Fig. 3

Localization of transporters at brain capillary endothelial cells. a, b Localization of CRT (26,27). a Intense immunofluorescence of CRT at brain capillaries (arrows), with moderate staining in neuronal perikarya (arrowheads). b Immunogold labeling of CRT in a cortical capillary. Immunogold particles (arrowheads) are associated with both the luminal and abluminal cell membranes of mouse brain capillary endothelial cells (End). c Immunofluorescence of ASCT2 (green) was detected at the abluminal membrane of mouse brain capillary endothelial cells (56). Nuclei were stained with propidium iodide (red). d Double immunostaining for OAT3 (green) and P-glycoprotein (red) in rat brain. OAT3 and P-glycoprotein were detected at the abluminal and luminal membranes of brain capillary endothelial cells, respectively (71). eg Localization of BCRP (54). e Intense immunofluorescence of BCRP was detected at brain capillaries. f Double immunostaining of BCRP (green) and GLUT1 (red). The overlap of BCRP staining and GLUT1 staining is shown in yellow. GLUT1 was detected at both luminal and abluminal membranes, while BCRP was found only at the abluminal membrane. g Post-embedding immunogold electron microscopy for BCRP in the adult cerebral cortex. BCRP was preferentially localized along the luminal cell membrane of capillary endothelial cells (End, arrowheads). Asterisks indicate basement membranes. As Astrocytic process

l-Serinyl-β-d-glucoside analogues of Met5enkephalin have been shown to have greater BBB permeability than the parent peptides (12). This suggests that GLUT1 is responsible for transporting glycosylated peptides. However, chemotherapeutic agents coupled with d-glucose (d-glucose-chlorambucil derivatives) have been shown to inhibit GLUT1-mediated transport, and so these derivatives are not transported (13). The substrate specificity of GLUT1 seems to be very strict, and so the choice of a carrier for drug delivery to the CNS needs to be considered very carefully.

Various other transport systems and transporters have been identified as blood-to-brain influx transporters at the BBB (Table I and Fig. 2a). MCT1 (SCL16A1) mediates influx transport of monocarboxlic acids, such as lactate and pyruvate (14). The expression of MCT1 in the brain and the brain uptake rate of lactate are increased during the suckling period (15,16). It is thought that the induction of a lactate uptake system in the brain allows the use of the lactate in milk. The BBB has a transport system for basic amino acids, such as l-lysine and l-arginine (Table II). CAT1 (SCL7A2) transports such basic amino acids, and its expression is concentrated in brain capillaries (17). CNT1 (SCL28A1) mediates transport of nucleosides and their analogues (18). Oatp2 (SLCO1B1) mediates transport of organic anions and opioids (19). These blood-to-brain influx transport systems are candidates for drug delivery pathway to the brain, so clarification of the requirements for substrate recognition by these transporters is important.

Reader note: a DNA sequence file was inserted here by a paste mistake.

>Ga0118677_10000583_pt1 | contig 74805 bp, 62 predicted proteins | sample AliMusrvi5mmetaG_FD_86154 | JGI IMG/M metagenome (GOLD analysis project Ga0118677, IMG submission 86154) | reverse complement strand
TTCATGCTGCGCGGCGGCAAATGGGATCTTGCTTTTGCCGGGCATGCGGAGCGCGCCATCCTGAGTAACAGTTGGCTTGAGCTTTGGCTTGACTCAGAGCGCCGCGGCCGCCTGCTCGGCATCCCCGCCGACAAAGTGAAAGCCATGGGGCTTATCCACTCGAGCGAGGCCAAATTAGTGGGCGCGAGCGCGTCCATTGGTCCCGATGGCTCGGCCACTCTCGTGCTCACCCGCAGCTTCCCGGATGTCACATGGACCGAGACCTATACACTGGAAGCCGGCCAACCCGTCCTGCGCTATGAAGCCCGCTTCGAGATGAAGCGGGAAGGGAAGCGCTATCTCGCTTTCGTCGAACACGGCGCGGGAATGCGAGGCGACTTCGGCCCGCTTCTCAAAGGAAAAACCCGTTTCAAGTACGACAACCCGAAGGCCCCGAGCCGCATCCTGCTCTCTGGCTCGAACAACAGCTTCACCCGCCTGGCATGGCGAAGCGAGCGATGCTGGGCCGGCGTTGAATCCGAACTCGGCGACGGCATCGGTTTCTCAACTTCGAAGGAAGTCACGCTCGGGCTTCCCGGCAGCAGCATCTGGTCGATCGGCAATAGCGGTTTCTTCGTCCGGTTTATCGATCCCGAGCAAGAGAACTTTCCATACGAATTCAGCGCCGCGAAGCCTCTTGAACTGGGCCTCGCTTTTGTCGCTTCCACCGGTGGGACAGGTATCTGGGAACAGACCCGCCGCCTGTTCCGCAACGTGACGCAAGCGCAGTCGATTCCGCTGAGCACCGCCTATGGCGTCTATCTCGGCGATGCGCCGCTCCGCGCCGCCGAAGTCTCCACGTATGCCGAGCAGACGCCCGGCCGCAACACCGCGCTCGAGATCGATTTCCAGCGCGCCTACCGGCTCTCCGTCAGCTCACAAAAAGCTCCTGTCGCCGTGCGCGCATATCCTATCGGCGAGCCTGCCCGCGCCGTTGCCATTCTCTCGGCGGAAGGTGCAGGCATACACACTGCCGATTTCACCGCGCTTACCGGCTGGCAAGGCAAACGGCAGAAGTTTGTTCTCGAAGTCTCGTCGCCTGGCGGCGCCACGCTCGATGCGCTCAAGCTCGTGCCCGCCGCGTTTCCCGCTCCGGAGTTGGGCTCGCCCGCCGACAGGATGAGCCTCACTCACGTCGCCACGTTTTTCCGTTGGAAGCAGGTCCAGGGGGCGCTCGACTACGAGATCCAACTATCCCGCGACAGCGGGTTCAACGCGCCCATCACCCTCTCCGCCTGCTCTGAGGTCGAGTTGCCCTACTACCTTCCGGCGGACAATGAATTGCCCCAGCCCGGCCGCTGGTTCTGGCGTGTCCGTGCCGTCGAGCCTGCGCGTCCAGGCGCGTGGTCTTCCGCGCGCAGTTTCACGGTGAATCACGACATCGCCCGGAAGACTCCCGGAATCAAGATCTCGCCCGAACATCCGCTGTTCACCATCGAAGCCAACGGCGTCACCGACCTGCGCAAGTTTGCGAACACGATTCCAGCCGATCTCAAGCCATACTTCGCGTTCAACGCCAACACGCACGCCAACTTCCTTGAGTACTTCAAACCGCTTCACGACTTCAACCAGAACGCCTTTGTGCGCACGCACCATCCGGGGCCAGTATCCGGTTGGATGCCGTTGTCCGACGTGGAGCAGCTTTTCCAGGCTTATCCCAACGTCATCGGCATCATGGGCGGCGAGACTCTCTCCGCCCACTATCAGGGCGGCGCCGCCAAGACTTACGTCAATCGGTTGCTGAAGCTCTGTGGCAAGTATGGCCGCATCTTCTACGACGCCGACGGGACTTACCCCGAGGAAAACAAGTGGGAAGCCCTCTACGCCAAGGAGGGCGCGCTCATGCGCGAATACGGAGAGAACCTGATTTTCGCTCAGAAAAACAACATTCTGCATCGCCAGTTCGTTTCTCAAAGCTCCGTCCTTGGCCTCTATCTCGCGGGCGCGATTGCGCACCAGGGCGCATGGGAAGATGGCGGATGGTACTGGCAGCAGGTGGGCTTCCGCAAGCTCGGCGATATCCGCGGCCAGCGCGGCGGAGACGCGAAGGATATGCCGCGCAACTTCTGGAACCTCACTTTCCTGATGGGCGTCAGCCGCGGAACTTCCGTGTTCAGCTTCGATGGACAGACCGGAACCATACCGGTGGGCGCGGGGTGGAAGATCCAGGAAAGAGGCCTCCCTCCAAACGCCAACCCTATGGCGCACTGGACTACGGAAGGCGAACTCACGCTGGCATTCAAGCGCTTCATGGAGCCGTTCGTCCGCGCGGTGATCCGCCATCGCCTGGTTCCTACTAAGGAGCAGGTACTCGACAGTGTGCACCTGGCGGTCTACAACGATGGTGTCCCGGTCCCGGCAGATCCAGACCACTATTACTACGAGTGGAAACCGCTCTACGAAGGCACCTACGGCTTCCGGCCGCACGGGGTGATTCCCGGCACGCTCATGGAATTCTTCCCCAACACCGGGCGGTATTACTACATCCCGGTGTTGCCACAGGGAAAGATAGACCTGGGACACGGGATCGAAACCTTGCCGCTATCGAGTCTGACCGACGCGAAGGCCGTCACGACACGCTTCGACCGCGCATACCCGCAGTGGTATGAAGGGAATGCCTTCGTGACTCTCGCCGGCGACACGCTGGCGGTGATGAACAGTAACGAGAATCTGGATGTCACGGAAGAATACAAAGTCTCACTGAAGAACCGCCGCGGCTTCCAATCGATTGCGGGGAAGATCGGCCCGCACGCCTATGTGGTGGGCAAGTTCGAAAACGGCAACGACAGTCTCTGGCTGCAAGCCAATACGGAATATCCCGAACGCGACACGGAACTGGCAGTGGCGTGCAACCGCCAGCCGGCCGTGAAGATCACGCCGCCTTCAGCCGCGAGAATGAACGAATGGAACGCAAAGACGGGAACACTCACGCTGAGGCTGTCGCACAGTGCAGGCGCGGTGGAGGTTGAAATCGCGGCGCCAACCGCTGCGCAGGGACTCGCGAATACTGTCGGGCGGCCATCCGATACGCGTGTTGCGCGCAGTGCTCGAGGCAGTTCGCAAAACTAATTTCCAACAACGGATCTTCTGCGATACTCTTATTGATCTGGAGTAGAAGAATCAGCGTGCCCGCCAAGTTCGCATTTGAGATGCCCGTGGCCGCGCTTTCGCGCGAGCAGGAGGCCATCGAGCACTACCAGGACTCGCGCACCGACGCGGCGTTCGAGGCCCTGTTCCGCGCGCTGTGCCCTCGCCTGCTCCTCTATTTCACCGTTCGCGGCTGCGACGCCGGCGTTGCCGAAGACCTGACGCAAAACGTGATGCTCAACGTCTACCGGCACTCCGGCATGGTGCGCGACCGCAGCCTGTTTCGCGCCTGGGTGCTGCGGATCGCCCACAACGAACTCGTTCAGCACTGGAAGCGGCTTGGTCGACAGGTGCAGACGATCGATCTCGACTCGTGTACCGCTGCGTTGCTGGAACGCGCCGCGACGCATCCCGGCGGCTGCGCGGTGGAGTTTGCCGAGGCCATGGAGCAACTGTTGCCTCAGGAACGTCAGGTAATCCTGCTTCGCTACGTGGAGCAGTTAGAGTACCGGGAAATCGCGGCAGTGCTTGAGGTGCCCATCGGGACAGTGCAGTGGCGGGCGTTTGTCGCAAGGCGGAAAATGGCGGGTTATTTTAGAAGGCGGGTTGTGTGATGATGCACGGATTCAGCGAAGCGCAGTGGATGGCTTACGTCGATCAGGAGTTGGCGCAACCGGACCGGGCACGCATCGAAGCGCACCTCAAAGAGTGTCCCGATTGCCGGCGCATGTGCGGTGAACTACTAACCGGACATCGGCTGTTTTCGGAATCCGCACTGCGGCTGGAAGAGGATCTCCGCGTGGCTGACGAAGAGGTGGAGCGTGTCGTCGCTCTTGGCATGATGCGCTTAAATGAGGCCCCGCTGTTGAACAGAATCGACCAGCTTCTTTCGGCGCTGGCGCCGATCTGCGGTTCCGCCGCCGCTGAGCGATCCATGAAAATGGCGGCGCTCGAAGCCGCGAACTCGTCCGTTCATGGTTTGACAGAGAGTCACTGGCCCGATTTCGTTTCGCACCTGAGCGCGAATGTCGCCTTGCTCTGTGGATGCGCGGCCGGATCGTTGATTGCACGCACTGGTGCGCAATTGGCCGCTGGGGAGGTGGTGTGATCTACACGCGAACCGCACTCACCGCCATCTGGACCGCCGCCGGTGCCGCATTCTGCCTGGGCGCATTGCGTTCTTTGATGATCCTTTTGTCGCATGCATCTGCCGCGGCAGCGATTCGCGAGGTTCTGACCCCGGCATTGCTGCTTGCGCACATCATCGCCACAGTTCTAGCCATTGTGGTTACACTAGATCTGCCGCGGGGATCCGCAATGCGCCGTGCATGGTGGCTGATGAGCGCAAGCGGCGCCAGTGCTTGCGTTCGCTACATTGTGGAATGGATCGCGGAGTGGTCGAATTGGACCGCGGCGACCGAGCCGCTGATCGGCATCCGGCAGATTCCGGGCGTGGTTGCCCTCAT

Some H1-antagonists manifest their sedative action after having been distributed to the brain through the BBB. In vitro studies revealed that mepyramine, an H1-antagonist, is transferred across the BBB via a carrier-mediated transport system (2022). The uptake of mepyramine into primary-cultured bovine brain capillary endothelial cells is inhibited by other H1-antagonists, such as azelastin, ketotifen, cyproheptadine, and emedastine (22). The uptake of mepyramine was also inhibited by imipramine, propranolol, and lidocaine (22). Furthermore, a trans-stimulatory effect was observed in mepyramine uptake into the brain capillary endothelial cells by preloading with mepyramine and the above inhibitors (21,22). These observations indicated that the compounds exhibiting inhibitory effects are also recognized by the blood-to-brain influx transport system for mepyramine. The influx permeability rate of mepyramine (1,620 μl min−1·g−1 brain) is 13-fold greater than that of glucose [129 μl min−1·g−1 brain (20,23,24)]. Therefore, this transport system is potentially very important for the delivery of cationic drugs to the brain. The uptake of mepyramine by immortalized rat brain capillary endothelial cells (RBEC1) was not inhibited by substrates of MCT1, OATs, oatps, OCTs and OCTNs (25), and the transporter(s) involved in the mepyramine transport at the BBB has not been identified yet.